That trend is especially true for low-income children who often don’t have access to healthy foods. On top of that, new research coming from the National Institutes of Health suggests that the chronic stress of poverty causes the body to metabolize food more slowly – often leading to rapid weight gain for low-income kids.  

Feeding America also publishes a nationwide food insecurity study each year and a second study focused exclusively on kids. So I started there. Within the report is a ranking of the places in the country where child hunger rates is most severe. Los Angeles, New York, Houston and Chicago top the list – not particularly surprising given the large number of low-income children living in those cities. But the bottom of the “Top 10” list caught my eye.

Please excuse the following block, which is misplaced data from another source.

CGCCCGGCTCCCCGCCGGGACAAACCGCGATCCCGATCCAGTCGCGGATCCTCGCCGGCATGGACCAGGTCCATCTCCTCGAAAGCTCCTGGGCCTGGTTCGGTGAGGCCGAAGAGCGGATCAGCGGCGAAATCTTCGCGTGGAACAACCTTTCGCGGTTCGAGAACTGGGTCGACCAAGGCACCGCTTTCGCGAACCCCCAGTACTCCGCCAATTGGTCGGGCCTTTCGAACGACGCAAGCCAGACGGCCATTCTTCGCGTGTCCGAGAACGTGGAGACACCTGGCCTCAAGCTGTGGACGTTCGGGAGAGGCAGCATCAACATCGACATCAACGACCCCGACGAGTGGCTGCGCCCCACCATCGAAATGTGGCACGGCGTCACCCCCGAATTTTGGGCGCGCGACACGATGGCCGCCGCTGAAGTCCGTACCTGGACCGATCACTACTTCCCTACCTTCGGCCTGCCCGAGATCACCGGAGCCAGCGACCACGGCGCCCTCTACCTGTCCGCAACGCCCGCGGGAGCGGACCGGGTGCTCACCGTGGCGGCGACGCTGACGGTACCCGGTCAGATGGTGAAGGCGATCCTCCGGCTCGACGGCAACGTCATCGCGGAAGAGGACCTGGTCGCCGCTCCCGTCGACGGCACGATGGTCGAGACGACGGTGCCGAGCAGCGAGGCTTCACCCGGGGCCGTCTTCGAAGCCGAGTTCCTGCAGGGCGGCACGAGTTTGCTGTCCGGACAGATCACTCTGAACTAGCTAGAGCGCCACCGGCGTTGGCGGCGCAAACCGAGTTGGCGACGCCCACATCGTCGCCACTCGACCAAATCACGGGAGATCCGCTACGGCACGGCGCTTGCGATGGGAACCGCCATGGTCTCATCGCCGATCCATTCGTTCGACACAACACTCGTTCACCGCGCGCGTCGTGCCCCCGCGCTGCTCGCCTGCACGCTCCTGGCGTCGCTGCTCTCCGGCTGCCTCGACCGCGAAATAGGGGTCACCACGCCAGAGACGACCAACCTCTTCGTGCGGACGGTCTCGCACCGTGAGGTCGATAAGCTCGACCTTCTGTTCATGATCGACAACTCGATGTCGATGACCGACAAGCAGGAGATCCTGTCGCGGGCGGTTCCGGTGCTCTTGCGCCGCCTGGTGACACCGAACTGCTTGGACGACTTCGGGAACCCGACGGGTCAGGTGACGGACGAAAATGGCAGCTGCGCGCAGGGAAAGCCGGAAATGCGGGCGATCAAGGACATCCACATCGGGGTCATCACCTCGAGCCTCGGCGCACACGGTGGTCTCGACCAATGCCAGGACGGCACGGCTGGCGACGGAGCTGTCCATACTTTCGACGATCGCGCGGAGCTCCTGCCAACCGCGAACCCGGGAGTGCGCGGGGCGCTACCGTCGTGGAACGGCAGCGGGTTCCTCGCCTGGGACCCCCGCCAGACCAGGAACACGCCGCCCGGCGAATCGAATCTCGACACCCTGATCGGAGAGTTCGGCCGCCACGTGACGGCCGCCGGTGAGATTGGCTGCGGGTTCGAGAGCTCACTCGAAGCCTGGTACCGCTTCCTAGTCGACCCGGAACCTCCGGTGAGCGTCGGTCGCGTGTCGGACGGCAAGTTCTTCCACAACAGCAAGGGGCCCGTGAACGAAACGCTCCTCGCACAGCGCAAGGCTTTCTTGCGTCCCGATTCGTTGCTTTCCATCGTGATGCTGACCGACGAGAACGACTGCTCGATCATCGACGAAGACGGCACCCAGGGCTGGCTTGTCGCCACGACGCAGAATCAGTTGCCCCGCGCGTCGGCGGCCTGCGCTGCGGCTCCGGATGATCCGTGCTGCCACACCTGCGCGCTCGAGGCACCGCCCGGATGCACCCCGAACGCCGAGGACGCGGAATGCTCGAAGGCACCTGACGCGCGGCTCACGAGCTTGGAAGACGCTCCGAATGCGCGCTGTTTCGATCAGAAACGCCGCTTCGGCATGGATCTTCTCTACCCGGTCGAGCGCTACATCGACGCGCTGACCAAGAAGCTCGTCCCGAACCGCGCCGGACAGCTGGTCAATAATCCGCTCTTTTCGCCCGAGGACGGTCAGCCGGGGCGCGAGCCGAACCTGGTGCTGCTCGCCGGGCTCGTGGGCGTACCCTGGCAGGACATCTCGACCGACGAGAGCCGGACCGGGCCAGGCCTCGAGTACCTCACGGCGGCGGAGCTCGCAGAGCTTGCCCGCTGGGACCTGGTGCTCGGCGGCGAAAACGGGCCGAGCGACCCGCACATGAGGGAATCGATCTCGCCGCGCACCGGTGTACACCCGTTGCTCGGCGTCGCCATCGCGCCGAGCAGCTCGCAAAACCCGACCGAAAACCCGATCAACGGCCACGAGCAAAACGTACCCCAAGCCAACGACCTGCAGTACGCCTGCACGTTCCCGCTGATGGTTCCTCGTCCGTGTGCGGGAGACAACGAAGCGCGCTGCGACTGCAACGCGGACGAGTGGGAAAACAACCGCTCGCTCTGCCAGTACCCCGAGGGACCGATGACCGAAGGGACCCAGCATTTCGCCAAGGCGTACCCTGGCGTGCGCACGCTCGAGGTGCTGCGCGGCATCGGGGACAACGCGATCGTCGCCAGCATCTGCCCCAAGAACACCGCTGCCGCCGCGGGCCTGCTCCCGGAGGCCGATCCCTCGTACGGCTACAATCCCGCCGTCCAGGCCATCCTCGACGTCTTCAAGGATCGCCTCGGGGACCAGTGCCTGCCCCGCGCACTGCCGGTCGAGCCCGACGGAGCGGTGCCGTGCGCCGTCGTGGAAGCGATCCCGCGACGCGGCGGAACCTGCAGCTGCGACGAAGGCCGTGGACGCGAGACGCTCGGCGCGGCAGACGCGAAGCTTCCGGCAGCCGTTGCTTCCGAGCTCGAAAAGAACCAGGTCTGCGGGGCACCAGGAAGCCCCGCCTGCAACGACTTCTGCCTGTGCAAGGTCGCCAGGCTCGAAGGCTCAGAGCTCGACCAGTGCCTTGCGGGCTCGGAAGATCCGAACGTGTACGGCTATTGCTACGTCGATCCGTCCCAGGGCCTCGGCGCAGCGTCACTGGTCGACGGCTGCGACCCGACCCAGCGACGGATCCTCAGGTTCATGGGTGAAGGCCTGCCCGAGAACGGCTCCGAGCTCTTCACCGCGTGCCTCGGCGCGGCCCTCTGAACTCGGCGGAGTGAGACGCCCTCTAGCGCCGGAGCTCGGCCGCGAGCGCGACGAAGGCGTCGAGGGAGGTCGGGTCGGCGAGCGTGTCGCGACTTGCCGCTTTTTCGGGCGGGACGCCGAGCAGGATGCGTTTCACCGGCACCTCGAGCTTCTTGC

Orange County, California. More than 20 percent of children there – roughly 153,490 kids – were living in households considered “food insecure.” That’s the government’s definition for people who don’t always have enough nutritious food available to lead healthy and productive lives. It struck me as the perfect spot for this story.

Granted, most Californians know that many parts of Orange County are poor – some neighborhoods desperately so. But thanks in large part to the television drama “The O.C.” and reality shows like “The Real Housewives of Orange County” and “Laguna Beach: The Real Orange County,” it has a reputation as a playground for the rich.